The USA produces more oil than ever before. Currently, it produces more oil than any other country on the planet. America also produces natural gas, coal, solar, wind, hydropower, and nuclear power.
Energy is by its very nature a global trade. The best we can hope for is energy security, which means assurance that no hostile power can prevent us from reaching a sufficient supply of energy. Even with all our current abundance of energy, the best way to do that is in coalition with our neighbors in North America. And for Canada and Mexico to a coalition would be best.
Two stories from last week underline the economic, environmental and strategic advantages of energy cooperation with North America.
The Central Maine Power Co. is looking to build a new project to bring power from Quebec dams to Massachusetts customers. The project will bring 1,200 megawatts to the most populated state of New England. This would be a new nuclear power plant’s equivalent power output but it can be done at a small fraction of the cost. Also, it avoids the dangers of a nuclear accident, no matter how small.
The Northern United States and Canada’s electrical grids are fairly intertwined. This may well be best illustrated when the lights go out. A major outage was initially caused in the summer of 2003 when tree branches struck power lines in Ohio. Electricity consumers from Massachusetts to Michigan and up to Ontario were potentially affected. This interconnection is generally positive because we also share the burdens and help each other to supply.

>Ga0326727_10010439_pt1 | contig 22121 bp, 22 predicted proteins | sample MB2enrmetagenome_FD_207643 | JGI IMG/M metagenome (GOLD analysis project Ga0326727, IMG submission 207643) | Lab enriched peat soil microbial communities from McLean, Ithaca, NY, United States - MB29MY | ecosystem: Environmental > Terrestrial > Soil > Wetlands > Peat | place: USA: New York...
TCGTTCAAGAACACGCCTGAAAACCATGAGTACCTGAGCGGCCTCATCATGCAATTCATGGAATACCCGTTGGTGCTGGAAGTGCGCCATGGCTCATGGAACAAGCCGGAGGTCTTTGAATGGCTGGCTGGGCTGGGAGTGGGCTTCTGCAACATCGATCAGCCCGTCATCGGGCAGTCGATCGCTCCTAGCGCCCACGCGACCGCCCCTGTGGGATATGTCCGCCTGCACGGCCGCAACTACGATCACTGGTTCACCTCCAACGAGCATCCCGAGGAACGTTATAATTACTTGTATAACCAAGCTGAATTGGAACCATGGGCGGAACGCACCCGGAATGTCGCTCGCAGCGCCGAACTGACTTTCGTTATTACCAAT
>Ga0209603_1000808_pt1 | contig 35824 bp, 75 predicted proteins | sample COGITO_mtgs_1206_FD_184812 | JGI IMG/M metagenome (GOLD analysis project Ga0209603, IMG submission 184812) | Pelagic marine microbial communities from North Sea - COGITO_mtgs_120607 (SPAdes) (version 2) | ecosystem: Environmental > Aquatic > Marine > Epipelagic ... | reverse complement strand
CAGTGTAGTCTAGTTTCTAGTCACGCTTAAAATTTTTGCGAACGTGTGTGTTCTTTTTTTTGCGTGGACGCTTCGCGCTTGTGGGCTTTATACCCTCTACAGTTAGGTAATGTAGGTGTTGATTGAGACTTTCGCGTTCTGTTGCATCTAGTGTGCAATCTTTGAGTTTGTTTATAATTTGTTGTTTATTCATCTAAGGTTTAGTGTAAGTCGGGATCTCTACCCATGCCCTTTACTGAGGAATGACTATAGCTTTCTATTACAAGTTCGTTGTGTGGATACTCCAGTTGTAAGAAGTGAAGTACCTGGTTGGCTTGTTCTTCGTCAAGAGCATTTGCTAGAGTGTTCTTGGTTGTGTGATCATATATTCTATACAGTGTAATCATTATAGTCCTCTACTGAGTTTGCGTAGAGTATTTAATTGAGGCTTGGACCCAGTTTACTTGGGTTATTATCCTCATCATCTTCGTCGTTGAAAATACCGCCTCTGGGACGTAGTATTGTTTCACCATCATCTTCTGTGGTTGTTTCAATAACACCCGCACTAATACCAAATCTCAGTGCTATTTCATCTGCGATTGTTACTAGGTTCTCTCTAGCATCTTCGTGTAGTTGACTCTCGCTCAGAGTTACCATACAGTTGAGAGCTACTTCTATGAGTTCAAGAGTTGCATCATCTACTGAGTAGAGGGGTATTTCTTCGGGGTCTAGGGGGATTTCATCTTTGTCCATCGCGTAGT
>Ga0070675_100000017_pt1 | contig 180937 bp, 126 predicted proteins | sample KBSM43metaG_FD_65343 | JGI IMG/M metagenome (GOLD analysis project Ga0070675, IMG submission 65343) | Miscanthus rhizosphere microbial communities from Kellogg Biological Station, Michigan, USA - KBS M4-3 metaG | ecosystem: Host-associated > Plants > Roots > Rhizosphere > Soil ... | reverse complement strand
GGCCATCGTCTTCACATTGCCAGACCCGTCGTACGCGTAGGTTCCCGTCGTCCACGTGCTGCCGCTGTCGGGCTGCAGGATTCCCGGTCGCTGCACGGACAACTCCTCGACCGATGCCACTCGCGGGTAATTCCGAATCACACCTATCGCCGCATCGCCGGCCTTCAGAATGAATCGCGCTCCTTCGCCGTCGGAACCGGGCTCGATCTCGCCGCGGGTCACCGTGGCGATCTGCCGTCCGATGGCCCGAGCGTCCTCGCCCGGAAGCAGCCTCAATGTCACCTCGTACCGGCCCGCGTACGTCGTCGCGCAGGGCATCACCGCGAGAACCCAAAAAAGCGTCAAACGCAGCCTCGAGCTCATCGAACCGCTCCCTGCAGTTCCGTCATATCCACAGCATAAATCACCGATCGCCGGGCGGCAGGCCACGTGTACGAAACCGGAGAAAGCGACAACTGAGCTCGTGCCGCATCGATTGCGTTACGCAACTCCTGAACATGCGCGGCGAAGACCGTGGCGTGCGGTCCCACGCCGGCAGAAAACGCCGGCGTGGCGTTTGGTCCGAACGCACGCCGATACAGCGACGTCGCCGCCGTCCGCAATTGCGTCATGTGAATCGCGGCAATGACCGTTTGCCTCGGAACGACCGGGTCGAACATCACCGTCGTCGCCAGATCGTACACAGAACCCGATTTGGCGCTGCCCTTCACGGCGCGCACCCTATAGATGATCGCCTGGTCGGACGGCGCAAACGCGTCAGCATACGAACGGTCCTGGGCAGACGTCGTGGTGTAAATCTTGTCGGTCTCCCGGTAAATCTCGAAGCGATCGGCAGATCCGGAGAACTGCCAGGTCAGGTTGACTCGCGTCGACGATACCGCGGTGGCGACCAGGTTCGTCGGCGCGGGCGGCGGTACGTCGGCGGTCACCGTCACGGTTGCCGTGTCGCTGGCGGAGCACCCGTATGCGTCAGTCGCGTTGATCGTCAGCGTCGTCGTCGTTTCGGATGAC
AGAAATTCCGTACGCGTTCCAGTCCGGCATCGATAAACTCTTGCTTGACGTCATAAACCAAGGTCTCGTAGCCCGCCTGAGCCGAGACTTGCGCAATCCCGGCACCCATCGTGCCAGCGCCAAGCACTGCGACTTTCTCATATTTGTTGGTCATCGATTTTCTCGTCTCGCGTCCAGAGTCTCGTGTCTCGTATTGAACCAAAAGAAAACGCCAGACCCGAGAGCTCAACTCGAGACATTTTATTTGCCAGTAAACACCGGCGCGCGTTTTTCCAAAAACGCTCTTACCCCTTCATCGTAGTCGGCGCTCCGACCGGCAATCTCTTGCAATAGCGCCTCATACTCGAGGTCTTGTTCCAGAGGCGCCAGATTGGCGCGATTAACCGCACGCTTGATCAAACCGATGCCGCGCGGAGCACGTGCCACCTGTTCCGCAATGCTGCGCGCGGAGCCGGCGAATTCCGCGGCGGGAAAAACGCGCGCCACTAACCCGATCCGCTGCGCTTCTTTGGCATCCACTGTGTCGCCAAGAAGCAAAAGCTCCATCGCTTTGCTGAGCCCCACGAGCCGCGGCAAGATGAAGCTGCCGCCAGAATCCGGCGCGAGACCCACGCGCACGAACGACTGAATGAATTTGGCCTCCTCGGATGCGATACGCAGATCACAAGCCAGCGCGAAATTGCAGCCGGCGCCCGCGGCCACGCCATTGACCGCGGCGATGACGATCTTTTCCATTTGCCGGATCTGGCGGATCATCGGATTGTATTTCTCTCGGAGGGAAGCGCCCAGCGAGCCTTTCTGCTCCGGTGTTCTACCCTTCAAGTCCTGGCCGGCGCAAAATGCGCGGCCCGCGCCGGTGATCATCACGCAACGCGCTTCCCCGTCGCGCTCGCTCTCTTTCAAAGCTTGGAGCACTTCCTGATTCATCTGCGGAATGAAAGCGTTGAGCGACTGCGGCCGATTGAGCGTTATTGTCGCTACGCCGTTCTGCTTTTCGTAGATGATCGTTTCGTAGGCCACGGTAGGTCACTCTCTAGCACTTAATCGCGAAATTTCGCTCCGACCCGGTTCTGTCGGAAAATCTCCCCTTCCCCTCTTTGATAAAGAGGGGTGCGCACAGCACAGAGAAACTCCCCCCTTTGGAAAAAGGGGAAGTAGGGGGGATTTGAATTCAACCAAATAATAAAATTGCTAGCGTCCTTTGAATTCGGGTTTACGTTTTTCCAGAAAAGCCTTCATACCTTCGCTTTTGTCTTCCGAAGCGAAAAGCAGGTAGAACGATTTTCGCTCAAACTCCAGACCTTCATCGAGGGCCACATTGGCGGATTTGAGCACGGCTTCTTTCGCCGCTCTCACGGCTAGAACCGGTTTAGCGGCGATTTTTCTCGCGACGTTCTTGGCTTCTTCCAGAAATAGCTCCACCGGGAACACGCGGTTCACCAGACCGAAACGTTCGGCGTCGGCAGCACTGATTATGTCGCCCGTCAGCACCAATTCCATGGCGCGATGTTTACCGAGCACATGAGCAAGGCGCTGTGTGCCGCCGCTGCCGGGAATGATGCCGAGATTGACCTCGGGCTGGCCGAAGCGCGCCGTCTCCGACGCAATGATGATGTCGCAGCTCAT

Mexico has traditionally been more protectionist regarding its energy industries. In the 1930s, Mexico nationalized all of its subsoil resources, meaning all oil, gas, and mineral rights were taken over by the government. The Mexican government threw out foreign energy companies that were operating in Mexico at the time. Mexico has recently become a little more open to international cooperation. In fact, a US company, Talos Energy, has discovered a reserve of 670 million barrels of oil off Mexico’s coast.
Under NAFTA, when it came to energy, Mexico was highly favored. NAFTA included all kinds of energy incentives and exemptions that the US and Canada did not get for the Mexican government. For example, U.S. and Canadian cogeneration plants in Mexico were forced to sell excess electricity to Mexico at whatever price the government would pay, and only Mexico could ban oil exploration